A New Passover Tradition: Mango and Pineapple Charoset Balls

Cuban Charoset ballsRecently, I was approached by my friend and luminary, Rabbi Ruth, of Be’chol Lashon and  Jewish&, as she was putting together a multi-cultural blog post about charoset.  I considered submitting my family’s classic apple charoset recipe, as I make heaps of it to rave reviews every year. As I was wracking my brain for just the right recipe I realized that while many of my family’s Passover traditions stem from my father’s Ashkenazi roots, so much of my Jewish identity stems from my mother’s Cuban heritage.

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My mango and pineapple charoset balls, ready to be chilled in the refrigerator.

This year, for my new charoset recipe, I found inspiration from the Sephardic tradition of forming the charoset paste into bite-sized balls, and used the flavors that I remember so well from my visits to the family in Cuba. Now, I know how my family reacts to change, so I won’t be pulling a bait and switch with their beloved spiced-apple charoset. For my family members who are reading this post, fear not. I promise that this recipe will certainly not replace our favorite charoset on the seder table, but perhaps I’ll serve it alongside the classic dish as a second option. Isn’t that how new traditions start? Also, since it is naturally quite sweet, it could even double as an acceptable dessert. That’s what we like to call a double-whammy!

For more charoset inspiration, check out the 7 different  recipes Rabbi Ruth collected from around the world, by clicking here.

5.0 from 1 reviews
Mango Pineapple Charoset Balls
 
Author:
Recipe type: Appetizer
Cuisine: Cuban
Serves: 6-8
Prep time:
Total time:
 
This Cuban-style Charoset is inspired by the island flavors that influence so much of my cooking. While most Charoset is served as a paste, I drew on the Sephardic tradition of making Charoset into small balls for this unique take on a classic dish.
Ingredients
  • 5oz dried unsweetened mango, coarsely chopped
  • 8oz dried unsweetened pineapple, coarsely chopped
  • ½ cup almond slivers, toasted
  • 2 cups shredded coconut, toasted and separated
Instructions
  1. In a small bowl, soak the mango in hot water for ½ hour.
  2. Drain well, and add to a food processor. Add pineapple, almonds, and 1 cup of the coconut to the mango in the food processor, and pulse only until the mixture starts to form a ball. There should still be some visible chunks.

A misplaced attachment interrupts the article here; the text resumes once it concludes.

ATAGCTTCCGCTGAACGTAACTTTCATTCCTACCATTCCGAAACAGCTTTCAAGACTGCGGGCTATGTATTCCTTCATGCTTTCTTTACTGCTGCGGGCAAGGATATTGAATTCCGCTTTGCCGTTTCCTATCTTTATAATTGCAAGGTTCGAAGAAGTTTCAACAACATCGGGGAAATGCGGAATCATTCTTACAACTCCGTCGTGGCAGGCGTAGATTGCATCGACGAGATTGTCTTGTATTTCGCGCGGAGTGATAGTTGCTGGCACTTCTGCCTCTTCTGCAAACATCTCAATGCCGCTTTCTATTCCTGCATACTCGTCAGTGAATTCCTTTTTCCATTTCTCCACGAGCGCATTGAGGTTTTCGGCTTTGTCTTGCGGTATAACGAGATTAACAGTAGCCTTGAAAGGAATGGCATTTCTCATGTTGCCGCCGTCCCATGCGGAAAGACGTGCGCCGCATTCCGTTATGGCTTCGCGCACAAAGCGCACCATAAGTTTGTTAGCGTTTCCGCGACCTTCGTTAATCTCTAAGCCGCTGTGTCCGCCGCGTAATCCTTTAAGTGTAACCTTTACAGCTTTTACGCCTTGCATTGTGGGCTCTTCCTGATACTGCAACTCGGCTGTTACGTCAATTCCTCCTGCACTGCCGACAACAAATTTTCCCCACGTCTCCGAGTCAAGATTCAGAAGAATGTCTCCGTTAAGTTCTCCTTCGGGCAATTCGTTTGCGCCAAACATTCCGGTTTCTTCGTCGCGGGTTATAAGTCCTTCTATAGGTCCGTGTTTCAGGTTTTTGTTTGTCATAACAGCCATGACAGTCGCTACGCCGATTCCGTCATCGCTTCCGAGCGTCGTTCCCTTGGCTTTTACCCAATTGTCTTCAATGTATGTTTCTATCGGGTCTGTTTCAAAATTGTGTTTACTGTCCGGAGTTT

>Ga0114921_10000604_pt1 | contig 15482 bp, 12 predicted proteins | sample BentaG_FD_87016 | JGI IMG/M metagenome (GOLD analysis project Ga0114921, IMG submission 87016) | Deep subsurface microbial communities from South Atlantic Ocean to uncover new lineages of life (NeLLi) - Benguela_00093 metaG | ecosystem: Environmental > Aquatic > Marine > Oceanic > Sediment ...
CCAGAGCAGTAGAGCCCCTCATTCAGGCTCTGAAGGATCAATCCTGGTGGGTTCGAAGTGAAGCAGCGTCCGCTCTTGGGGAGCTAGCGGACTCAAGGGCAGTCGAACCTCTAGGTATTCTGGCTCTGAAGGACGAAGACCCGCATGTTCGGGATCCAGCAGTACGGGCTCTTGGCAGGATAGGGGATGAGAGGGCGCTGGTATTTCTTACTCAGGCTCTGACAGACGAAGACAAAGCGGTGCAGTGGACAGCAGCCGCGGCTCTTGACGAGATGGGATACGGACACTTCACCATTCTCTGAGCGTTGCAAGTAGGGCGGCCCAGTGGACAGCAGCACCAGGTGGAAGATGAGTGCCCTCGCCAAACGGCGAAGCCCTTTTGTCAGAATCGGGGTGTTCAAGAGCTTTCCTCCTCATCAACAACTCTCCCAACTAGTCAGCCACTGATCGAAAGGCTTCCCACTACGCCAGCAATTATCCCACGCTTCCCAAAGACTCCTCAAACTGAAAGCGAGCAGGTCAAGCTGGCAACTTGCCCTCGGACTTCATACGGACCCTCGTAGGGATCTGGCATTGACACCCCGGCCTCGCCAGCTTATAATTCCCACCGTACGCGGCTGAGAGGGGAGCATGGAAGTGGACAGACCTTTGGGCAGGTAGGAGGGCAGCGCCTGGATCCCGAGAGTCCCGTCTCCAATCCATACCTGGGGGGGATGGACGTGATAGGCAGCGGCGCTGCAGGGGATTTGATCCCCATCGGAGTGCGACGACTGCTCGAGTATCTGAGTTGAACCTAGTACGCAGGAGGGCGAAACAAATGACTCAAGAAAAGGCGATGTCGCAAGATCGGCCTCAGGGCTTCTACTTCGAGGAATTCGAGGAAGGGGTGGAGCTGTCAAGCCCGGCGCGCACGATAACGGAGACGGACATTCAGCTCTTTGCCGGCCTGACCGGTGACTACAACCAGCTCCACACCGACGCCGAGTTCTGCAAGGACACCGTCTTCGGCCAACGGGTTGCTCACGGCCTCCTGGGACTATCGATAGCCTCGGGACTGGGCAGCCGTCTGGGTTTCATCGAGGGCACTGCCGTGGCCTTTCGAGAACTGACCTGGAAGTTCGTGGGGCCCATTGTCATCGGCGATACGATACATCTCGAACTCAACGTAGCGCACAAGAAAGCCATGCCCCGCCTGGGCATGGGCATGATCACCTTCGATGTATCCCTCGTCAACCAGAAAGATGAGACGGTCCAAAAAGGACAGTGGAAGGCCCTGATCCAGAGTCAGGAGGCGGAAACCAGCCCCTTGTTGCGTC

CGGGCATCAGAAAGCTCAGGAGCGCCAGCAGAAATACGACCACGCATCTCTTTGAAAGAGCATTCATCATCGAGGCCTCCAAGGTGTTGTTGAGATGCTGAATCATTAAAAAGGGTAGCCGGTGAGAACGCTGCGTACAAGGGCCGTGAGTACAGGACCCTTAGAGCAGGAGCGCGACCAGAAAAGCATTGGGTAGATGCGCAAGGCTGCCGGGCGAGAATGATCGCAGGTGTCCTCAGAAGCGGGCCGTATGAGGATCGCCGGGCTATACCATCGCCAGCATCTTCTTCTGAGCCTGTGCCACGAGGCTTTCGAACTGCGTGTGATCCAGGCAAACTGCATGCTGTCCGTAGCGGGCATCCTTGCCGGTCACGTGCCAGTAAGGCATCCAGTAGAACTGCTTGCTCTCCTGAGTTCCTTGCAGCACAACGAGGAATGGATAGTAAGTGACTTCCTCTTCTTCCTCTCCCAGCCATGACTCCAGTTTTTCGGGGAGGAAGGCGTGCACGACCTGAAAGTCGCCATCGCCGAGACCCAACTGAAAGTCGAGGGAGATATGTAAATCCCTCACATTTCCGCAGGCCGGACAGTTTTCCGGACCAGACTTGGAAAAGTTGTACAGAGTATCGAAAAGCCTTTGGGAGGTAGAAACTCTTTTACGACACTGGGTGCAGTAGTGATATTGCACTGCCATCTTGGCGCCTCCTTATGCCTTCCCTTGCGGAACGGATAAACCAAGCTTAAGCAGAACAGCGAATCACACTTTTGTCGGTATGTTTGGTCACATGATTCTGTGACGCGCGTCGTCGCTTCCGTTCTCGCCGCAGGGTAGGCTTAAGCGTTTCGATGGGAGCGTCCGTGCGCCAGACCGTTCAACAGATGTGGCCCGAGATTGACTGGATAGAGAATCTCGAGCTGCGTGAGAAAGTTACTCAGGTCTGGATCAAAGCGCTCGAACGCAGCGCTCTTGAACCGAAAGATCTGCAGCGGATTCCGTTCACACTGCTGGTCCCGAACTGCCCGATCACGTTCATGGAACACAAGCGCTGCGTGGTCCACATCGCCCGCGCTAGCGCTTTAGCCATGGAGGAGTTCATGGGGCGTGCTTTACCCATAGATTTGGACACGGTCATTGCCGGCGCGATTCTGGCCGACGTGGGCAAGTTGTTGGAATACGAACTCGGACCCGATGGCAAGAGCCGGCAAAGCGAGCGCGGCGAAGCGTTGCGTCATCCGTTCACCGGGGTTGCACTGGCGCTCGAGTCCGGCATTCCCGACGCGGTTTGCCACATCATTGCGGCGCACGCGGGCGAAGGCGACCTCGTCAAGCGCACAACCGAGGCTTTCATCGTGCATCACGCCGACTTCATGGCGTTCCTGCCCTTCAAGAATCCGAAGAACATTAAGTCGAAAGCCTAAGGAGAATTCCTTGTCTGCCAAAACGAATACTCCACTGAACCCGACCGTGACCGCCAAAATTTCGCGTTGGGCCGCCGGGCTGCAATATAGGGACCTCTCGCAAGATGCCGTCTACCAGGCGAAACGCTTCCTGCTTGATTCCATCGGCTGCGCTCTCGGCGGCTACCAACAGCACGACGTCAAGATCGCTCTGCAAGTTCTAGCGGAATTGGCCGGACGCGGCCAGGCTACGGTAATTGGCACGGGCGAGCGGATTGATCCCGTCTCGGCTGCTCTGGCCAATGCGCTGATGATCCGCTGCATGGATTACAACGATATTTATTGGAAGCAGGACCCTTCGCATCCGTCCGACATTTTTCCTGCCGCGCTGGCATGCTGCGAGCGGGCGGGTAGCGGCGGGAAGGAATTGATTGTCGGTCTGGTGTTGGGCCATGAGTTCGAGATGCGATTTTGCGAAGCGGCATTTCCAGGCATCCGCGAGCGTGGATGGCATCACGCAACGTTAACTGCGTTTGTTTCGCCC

3. Form the mixture into bite-sized balls, and set atop a pan lined with wax paper.
  4. In a small bowl, add the last cup of shredded coconut. Roll the balls in the coconut until they are lightly coated, and return them to the wax paper.
  5. Refrigerate the balls for 1 hour or until set.

 

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13 Replies to “A New Passover Tradition: Mango and Pineapple Charoset Balls”

  1. This charoset was the surprise hit of the seder. Easy to make and everyone loved it despite the suspicious side looks it got when presented. I’ll definitely be making it again in the future. I didn’t have unsweetened pineapple so I used 1c. each sweetened and unsweetened coconut to balance the extra sugar from the pineapple. It worked just fine. I notice you didn’t toast the coconut for the pictures. It does taste pretty good toasted, though.

  2. This recipe is awesome. TY for posting it! My mom is Sephardic and we make a similar version, but with dates. Also Brazilian Jews use mangoes in there charoset too.

  3. Can you use fresh fruit or only dried? It is hard to find unsweetened dried fruit and the sweetened has way too much sugar for me.

    1. I recommend using dried fruit for this recipe, so that it creates the perfectly sticky consistency for rolling the balls. I find my unsweetened dried fruit at Trader Joe’s or Whole Foods. Best of luck!

  4. trader joes has a bag that is dried mango, dried pineapple and dried coconut – perfect for this recipe. you just need the almonds and some shredded coconut to roll it in – they were a big hit last year !!

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